Although Risperdal was designed to treat schizophrenia, bipolar disorder, and autism, Johnson & Johnson reportedly encouraged doctors to prescribe it for the unapproved treatment of ADHD in children, resulting in hundreds of thousands of prescriptions. The company has been fined over $1.2 billion for this alleged false marketing.
Now, the company faces a new kind of lawsuit from thousands of patients, due to severe side effects like abnormal male breast growth and juvenile diabetes. Records show that Johnson & Johnson knew of these severe side effects but did not properly warn patients.
Attorneys have already helped nearly 500 Risperdal patients file lawsuits against the manufacturer. However, Johnson & Johnson has not admitted any fault. To know more regarding the same, you can also read Risperdal Male Breasts Lawsuits and Risperdal Breasts in Boys Lawsuit Information online.
Since the FDA has not issued a recall for the drug, compensation from litigation is among the few sources of help available.
Hundreds of young men and boys have filed Risperdal lawsuits seeking compensation from Johnson & Johnson for the pain and suffering they endured after developing gynecomastia. A growing body of research has shown a disturbing link between Risperdal and this condition, which results in the growth of male breast tissue.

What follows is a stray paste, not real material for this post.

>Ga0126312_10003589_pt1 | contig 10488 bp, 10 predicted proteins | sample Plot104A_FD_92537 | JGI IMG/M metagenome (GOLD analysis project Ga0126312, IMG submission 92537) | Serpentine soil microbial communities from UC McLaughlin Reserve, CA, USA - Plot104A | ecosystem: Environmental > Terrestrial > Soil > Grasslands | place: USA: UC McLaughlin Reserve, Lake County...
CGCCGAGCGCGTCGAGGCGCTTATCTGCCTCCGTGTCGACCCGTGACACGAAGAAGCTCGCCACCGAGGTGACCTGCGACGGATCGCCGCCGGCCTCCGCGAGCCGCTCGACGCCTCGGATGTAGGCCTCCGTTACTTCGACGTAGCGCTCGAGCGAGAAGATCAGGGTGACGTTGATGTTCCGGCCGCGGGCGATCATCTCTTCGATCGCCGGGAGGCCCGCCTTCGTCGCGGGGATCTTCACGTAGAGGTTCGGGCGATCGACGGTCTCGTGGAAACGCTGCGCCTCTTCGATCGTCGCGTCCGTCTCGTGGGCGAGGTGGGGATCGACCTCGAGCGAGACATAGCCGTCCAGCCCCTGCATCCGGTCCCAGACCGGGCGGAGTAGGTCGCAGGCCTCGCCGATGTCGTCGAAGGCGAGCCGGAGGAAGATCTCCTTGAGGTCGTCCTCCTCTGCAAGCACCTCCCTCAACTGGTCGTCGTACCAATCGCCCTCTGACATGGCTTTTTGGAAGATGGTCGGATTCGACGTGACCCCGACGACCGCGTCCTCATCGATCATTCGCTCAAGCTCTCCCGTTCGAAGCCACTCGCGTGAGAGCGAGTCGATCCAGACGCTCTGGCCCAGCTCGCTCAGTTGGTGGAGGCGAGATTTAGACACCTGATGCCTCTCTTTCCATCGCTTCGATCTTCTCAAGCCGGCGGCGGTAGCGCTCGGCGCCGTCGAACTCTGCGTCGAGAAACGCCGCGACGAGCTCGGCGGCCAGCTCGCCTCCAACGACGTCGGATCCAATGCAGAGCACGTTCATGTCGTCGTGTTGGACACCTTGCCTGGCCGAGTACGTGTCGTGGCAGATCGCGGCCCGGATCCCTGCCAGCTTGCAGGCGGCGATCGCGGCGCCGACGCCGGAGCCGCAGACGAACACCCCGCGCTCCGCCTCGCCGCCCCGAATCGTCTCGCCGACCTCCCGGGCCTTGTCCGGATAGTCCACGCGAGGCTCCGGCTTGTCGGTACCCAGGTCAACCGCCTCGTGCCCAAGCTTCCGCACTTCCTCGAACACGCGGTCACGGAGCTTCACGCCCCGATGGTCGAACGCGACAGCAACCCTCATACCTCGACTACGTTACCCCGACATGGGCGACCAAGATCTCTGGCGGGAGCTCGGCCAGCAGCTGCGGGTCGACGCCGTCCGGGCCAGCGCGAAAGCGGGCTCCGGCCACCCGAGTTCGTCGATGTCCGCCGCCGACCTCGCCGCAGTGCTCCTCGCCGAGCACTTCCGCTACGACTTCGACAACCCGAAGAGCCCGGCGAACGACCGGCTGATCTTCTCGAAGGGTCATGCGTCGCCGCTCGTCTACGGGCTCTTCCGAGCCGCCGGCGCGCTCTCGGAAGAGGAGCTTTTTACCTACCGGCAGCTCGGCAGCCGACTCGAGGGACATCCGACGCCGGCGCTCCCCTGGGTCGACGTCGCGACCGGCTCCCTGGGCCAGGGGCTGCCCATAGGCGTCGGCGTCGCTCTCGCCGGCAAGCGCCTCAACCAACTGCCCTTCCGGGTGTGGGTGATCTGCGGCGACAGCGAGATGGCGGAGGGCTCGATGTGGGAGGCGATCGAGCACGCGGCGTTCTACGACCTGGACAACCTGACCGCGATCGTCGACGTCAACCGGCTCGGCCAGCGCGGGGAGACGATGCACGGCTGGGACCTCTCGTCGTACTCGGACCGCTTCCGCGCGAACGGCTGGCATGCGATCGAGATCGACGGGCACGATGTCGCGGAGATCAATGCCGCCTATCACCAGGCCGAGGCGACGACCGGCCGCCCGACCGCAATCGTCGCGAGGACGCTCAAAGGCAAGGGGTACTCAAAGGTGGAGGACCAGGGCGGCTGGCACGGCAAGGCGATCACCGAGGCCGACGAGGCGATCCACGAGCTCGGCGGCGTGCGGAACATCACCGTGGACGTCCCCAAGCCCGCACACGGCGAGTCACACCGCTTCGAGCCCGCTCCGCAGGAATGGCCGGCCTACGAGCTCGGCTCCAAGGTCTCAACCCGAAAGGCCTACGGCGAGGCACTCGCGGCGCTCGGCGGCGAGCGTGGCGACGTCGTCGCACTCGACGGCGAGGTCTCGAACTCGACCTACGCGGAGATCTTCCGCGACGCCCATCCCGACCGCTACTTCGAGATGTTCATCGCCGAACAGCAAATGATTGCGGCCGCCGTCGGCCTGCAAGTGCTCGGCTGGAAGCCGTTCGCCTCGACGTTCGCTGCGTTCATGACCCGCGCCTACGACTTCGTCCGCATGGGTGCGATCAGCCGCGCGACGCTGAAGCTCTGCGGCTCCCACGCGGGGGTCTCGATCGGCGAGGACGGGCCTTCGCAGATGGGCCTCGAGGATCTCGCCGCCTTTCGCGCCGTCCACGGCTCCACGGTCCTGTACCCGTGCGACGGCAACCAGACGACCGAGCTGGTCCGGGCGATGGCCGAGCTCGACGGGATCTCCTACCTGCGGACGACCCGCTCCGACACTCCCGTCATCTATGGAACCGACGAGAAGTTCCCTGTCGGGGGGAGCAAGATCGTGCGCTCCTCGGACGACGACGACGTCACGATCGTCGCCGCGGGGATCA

Even more disturbing, Johnson & Johnson may have endeavored to conceal information that indicated Risperdal could cause male breast growth in boys in order to protect sales of the drug. Risperdal lawsuits also claim that the company illegally marketed this powerful antipsychotic drug to children. To know more about risperdal male breasts risks, one can also read this blog.
Risperdal was originally approved by the U.S. Food & Drug Administration (FDA) to treat adults with schizophrenia. But it was widely used off-label in children to treat bi-polar disorders, autism, and irritability, aggression, and behavior disorders. Since at least 1999, research has pointed to a link between Risperdal and male breast growth.
That year, as study was published that found that the condition could occur in patients treated with Risperdal in conjunction with Prozac. In 2006, researchers from Duke University reported that the risk of Risperdal gynecomastia was stronger compared to other atypical antipsychotics.